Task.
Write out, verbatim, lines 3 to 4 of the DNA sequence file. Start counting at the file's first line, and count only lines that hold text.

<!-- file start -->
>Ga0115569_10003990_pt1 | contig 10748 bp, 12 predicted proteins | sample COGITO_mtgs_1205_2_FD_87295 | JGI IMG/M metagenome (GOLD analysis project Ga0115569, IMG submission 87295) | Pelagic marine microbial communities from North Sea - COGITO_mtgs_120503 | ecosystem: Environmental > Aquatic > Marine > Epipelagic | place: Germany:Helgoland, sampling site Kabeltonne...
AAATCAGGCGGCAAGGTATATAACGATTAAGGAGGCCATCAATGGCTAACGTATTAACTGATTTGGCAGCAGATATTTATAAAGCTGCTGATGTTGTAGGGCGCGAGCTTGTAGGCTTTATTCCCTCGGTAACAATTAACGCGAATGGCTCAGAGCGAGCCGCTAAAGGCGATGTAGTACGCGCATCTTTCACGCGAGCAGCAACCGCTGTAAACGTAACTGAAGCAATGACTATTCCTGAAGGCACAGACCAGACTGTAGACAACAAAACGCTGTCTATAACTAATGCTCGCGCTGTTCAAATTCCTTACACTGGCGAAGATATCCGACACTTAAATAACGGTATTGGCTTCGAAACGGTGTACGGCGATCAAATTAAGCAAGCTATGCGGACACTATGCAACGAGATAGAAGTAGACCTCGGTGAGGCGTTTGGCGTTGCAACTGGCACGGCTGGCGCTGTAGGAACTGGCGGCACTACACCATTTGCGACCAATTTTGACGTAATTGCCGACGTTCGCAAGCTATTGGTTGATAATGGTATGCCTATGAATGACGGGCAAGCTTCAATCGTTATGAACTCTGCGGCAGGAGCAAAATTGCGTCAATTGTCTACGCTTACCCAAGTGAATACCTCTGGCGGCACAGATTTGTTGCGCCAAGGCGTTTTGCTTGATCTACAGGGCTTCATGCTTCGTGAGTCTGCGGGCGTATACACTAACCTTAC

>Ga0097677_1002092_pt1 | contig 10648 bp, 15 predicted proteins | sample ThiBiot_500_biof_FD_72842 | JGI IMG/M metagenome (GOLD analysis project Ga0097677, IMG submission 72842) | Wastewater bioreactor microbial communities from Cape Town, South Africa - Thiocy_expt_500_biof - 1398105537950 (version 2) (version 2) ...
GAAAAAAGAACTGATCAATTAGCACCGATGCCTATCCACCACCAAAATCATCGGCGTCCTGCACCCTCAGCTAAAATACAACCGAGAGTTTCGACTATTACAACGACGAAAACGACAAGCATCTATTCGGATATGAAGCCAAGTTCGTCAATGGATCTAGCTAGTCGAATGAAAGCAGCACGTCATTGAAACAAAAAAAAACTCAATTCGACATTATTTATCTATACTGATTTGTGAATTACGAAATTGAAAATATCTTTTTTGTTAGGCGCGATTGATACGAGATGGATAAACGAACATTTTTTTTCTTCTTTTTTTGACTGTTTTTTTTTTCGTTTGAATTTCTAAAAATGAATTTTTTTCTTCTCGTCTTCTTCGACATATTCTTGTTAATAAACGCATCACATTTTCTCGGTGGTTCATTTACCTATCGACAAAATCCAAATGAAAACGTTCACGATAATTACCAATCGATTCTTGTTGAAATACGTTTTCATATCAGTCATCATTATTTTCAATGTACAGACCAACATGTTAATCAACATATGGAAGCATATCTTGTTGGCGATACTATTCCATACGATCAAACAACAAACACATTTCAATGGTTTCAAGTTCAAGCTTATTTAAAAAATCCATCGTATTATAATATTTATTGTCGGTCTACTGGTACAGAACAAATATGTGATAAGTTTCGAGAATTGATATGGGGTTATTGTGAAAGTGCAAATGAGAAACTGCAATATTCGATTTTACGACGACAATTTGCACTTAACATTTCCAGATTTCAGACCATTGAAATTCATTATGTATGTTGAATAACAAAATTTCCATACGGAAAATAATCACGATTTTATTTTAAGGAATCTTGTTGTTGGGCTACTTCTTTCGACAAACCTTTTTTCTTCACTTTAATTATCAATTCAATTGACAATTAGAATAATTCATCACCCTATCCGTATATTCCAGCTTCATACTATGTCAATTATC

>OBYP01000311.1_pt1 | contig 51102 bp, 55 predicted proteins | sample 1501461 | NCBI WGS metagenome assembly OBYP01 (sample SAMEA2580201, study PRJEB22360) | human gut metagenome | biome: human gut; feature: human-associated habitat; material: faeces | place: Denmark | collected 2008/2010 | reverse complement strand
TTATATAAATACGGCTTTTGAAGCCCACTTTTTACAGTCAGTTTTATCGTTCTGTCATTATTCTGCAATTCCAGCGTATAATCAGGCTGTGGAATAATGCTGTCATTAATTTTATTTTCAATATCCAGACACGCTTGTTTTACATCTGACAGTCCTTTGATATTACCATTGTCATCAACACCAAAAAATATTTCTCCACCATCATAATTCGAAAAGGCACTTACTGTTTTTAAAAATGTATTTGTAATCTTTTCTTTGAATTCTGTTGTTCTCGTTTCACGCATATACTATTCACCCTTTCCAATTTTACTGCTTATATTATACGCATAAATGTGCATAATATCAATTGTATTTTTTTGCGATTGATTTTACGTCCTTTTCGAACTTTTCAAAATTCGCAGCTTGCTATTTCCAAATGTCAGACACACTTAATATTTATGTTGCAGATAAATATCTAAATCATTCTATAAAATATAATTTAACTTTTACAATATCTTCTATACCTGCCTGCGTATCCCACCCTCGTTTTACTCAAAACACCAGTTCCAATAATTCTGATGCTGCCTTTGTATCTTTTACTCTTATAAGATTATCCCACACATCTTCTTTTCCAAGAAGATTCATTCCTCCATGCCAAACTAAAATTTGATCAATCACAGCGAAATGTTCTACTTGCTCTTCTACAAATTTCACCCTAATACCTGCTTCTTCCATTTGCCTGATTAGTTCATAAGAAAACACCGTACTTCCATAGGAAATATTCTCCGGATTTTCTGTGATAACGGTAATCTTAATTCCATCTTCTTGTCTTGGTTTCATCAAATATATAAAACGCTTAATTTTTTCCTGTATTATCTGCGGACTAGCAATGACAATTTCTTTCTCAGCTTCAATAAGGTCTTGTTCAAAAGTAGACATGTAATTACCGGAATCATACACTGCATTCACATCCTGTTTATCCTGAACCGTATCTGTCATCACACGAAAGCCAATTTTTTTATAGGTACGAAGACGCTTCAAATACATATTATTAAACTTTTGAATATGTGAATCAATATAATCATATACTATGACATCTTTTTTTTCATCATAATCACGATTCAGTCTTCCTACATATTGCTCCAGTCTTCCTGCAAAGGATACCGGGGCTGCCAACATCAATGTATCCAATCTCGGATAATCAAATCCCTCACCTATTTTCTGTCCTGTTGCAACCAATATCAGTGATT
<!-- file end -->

>Ga0097677_1002092_pt1 | contig 10648 bp, 15 predicted proteins | sample ThiBiot_500_biof_FD_72842 | JGI IMG/M metagenome (GOLD analysis project Ga0097677, IMG submission 72842) | Wastewater bioreactor microbial communities from Cape Town, South Africa - Thiocy_expt_500_biof - 1398105537950 (version 2) (version 2) ...
GAAAAAAGAACTGATCAATTAGCACCGATGCCTATCCACCACCAAAATCATCGGCGTCCTGCACCCTCAGCTAAAATACAACCGAGAGTTTCGACTATTACAACGACGAAAACGACAAGCATCTATTCGGATATGAAGCCAAGTTCGTCAATGGATCTAGCTAGTCGAATGAAAGCAGCACGTCATTGAAACAAAAAAAAACTCAATTCGACATTATTTATCTATACTGATTTGTGAATTACGAAATTGAAAATATCTTTTTTGTTAGGCGCGATTGATACGAGATGGATAAACGAACATTTTTTTTCTTCTTTTTTTGACTGTTTTTTTTTTCGTTTGAATTTCTAAAAATGAATTTTTTTCTTCTCGTCTTCTTCGACATATTCTTGTTAATAAACGCATCACATTTTCTCGGTGGTTCATTTACCTATCGACAAAATCCAAATGAAAACGTTCACGATAATTACCAATCGATTCTTGTTGAAATACGTTTTCATATCAGTCATCATTATTTTCAATGTACAGACCAACATGTTAATCAACATATGGAAGCATATCTTGTTGGCGATACTATTCCATACGATCAAACAACAAACACATTTCAATGGTTTCAAGTTCAAGCTTATTTAAAAAATCCATCGTATTATAATATTTATTGTCGGTCTACTGGTACAGAACAAATATGTGATAAGTTTCGAGAATTGATATGGGGTTATTGTGAAAGTGCAAATGAGAAACTGCAATATTCGATTTTACGACGACAATTTGCACTTAACATTTCCAGATTTCAGACCATTGAAATTCATTATGTATGTTGAATAACAAAATTTCCATACGGAAAATAATCACGATTTTATTTTAAGGAATCTTGTTGTTGGGCTACTTCTTTCGACAAACCTTTTTTCTTCACTTTAATTATCAATTCAATTGACAATTAGAATAATTCATCACCCTATCCGTATATTCCAGCTTCATACTATGTCAATTATC